You are not too old for lullabies. But you may have forgotten how good they are for your soul. C. S. Lewis believed a children’s story ... Read More
A style is found by sedentary toil
And by the imitation of great masters.
W.B. Yeats, Ego Dominus Tuus
One of the classes I’m taking this term is a poetry writing course, and it’s been at once one of the most challenging and most delightful things I’ve ever tackled. I’ve learned so much about style and form, and I’ve been required to produce such a quantity of poetry on demand (and publish it in the course forums!), that I’m feeling rather intoxicated on words these days. It might be a stretch to say that I’m dreaming in iambic pentameter, or that my fingertips are calloused from beating out syllables on my desk—but there’s no doubt I’ve written more poetry in the last couple of months than I have in the whole past year.
I’m loving every assignment, but my favorite thus far has been an exercise in learning from the great masters. In much the same way that art students in a classical atelier learn to “see” as painters by the practice of drawing plaster casts, any serious study of poetry is going to involve identifying the masters that have inspired you and practicing the attributes you admire until you are able to reinterpret them in your own unique way. At first, we were asked merely to name our greatest poetic influences, and to elaborate on specifics of style, subject, and form which we admired. Next, we were instructed to choose a favorite poem and draft a piece of our own which attempted to incorporate some of the techniques employed by this master.
The poets I most admire are Keats, Wordsworth, T. S. Eliot, and G. M. Hopkins, and there’s no doubt that I’ve been influenced by them. Wordsworth has fed my reverence for nature, and his high tone and poetic structure is something I’ve always instinctively admired and been drawn to, though I’m only now beginning to fully appreciate just how and why as a result of this course. I love Eliot’s daring; his experiments with form; his bold commentary on life and faith: with them he has given me a framework to help me understand the structure and possibilities of free verse.
However, I would have to say that of all poets, G. M. Hopkins has most influenced both my style and my subject matter over the years. I’ve definitely imitated his alliterative bent; I’ve thought long and hard to come up with metaphors as surprising and creative as his are. He, in fact, is the one who really taught me what a metaphor is, in the truest sense, with his shocking images that at first seemed so disparate to what they were referring to, and then, all at once, were absolutely perfect. I admire, and seek to emulate, the close attention Hopkins paid to the world around him: he was known to take detailed daily notes of weather and nature to hone his descriptive powers, and this is something I need to be more disciplined about as a writer. I’m also challenged by his deep honesty with regards to both sorrow and joy. Both subjects take great courage.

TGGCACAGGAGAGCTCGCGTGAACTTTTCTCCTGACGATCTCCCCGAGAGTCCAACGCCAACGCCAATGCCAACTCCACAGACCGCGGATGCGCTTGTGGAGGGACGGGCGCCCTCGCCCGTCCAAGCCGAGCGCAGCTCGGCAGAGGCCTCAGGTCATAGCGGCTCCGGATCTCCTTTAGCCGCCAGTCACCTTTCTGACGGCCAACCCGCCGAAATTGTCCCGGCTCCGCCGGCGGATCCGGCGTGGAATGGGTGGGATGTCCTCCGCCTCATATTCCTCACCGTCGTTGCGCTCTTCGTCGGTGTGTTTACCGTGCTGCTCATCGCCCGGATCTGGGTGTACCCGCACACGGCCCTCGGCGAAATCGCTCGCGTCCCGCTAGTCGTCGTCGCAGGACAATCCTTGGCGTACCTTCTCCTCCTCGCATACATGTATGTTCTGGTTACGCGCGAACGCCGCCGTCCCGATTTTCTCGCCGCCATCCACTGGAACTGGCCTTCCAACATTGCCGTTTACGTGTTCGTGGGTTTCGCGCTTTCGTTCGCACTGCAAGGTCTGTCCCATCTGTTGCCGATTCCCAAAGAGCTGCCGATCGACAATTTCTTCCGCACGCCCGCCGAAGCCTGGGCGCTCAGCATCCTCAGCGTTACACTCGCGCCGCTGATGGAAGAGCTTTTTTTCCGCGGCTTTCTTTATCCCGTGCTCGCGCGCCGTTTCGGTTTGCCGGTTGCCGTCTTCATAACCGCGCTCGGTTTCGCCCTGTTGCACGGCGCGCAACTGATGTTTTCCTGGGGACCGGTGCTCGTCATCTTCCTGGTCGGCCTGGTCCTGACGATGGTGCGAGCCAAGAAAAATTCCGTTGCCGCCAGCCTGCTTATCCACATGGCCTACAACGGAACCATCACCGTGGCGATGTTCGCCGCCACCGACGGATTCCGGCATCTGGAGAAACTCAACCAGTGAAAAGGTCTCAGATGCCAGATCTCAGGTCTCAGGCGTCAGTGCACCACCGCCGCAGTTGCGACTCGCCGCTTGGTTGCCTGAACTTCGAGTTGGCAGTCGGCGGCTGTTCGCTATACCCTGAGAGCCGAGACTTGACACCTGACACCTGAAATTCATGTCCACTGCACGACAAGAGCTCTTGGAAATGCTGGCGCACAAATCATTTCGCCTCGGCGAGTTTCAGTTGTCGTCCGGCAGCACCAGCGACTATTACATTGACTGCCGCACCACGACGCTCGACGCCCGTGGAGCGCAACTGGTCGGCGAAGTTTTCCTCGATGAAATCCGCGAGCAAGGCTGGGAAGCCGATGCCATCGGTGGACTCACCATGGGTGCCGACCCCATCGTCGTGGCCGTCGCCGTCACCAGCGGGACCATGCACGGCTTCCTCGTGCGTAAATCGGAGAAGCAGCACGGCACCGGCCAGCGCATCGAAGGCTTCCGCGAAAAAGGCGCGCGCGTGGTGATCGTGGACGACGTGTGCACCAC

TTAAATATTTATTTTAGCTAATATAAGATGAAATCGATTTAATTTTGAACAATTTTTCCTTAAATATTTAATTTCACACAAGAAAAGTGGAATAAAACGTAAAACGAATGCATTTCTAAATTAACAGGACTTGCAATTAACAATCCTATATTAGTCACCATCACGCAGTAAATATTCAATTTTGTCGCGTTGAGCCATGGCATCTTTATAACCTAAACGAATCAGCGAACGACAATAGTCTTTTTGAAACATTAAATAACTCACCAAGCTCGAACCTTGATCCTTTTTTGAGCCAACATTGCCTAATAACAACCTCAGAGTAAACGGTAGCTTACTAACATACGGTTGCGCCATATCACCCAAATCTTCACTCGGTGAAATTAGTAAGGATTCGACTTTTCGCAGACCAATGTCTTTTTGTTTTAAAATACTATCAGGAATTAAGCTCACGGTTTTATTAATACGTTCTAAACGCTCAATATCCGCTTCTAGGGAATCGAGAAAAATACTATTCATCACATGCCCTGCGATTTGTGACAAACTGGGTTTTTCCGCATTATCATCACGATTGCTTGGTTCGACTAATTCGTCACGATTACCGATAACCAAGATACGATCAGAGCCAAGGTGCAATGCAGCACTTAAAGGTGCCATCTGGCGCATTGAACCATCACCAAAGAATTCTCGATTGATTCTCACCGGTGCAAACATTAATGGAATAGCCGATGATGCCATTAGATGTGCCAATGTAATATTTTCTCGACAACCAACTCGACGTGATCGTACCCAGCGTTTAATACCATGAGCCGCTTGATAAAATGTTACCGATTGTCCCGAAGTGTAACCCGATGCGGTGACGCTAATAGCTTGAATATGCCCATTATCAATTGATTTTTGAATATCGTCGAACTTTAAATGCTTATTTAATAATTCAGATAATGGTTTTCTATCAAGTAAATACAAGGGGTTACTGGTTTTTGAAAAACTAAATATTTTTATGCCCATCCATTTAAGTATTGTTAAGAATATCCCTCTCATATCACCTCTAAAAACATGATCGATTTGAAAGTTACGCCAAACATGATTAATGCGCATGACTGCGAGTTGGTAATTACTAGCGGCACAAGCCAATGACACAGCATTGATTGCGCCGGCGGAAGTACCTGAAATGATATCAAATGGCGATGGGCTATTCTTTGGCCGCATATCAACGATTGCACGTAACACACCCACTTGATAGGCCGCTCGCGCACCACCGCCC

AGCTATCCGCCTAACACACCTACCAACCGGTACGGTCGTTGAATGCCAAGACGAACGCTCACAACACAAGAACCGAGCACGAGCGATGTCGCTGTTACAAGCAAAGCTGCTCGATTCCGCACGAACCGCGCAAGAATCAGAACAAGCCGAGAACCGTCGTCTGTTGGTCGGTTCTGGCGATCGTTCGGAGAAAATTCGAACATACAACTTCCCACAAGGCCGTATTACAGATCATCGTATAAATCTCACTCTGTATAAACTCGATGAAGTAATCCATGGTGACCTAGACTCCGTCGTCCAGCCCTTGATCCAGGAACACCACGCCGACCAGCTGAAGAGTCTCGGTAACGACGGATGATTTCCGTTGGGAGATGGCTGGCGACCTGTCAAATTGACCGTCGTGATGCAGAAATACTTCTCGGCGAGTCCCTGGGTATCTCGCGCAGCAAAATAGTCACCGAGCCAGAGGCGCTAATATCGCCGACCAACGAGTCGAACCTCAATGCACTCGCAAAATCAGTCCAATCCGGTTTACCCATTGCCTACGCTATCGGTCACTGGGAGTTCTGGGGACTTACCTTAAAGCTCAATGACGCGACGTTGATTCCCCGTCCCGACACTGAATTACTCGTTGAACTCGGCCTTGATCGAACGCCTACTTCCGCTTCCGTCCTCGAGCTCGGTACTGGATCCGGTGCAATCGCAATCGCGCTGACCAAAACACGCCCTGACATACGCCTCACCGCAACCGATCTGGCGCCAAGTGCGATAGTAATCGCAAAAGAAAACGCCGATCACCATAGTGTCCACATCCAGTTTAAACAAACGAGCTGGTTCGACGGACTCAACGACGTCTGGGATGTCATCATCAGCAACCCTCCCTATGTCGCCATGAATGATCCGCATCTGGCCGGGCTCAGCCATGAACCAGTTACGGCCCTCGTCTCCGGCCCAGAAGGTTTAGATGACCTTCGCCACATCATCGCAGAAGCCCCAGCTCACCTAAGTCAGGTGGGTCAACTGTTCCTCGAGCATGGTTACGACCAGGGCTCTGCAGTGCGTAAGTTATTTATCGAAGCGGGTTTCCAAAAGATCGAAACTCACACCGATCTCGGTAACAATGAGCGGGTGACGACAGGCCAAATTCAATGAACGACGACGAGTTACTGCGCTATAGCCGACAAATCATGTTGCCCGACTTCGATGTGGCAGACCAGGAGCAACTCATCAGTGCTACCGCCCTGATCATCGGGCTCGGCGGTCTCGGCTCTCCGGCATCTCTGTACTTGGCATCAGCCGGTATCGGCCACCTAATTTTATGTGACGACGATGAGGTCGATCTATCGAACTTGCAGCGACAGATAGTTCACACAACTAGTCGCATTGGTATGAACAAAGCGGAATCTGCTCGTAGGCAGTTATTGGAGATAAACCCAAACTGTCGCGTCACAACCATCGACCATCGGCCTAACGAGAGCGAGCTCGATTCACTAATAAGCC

Hopkins has inspired me to find my own voice by expressing his unique one so beautifully, and I think that this is the most profound way I’ve sought to make the values I’ve found in his poetry my own. Shakespeare taught me how to write a sonnet, but Hopkins taught me to love them.
The poem I chose as my source of inspiration was G. M. Hopkins’ exquisite sonnet, Hurrahing in Harvest. It’s written in his characteristic sprung rhythm, and like many of his sonnets, depicts a profound experience in which he celebrates the presence of God “within the world’s splendor and wonder.” The first stanza in “Hurrahing” is purely descriptive, the second more than hints at that presence, and the third expresses his encounter with the Divine in jubilant terms.
My attempt sought to follow this pattern somewhat. But giddy as I was over this experiment, I found it to be the most challenging assignment to date. What came of it in the end was a hard-wrung and highly imperfect draft, within which I learned to admire Hopkins’ genius more than ever. The debt I owe him is enormous, past all my powers of expression. As I was reminded, drawing on the riches of the masters’ experience is not merely imitation: it’s part of an arduous process of finding our own voice.
Lift, lift up, your molten-maple gladness, trees,
Your ambered arms and age-wracked fingers ringed
With yellow gold! Cerulean sky, your firstborn sapphire sing!—
As down your favor kingly falls on all you see.
Beneath blue hazes, violet-veilèd meadows dream, till seized
With wakeful western fire, upstirring wingèd
Embers from the brume. To Grace in all this glory, rememb’ring
Earth lifts chaliced ‘thorn, decanting praises on the breeze.
Dear dying world, such seasoned glories seem twice fair
As those with which your youth was clothed in April’s mirth.
This death a likeness of that sorrow none could bear
But He; this beauty vouchsafe of that birth
Which follows death. Mark, my soul, such sweetness in the air!
What secrets in decaying leaves and sodden earth!
So what about you? Who are your masters? How have their works helped shape your style, subject matter, and vision?
Lanier Ivester is a “Southern Lady” in the best and most classical sense and a gifted writer in the most articulate and literal sense. She hand-binds books and lives on a farm with peacocks, bees, sheep, and the governor of Ohio’s leg. She loves old books and sells them from her website, LaniersBooks.com, and she’s currently putting the final touches on her first novel, as well as studying literature at Oxford.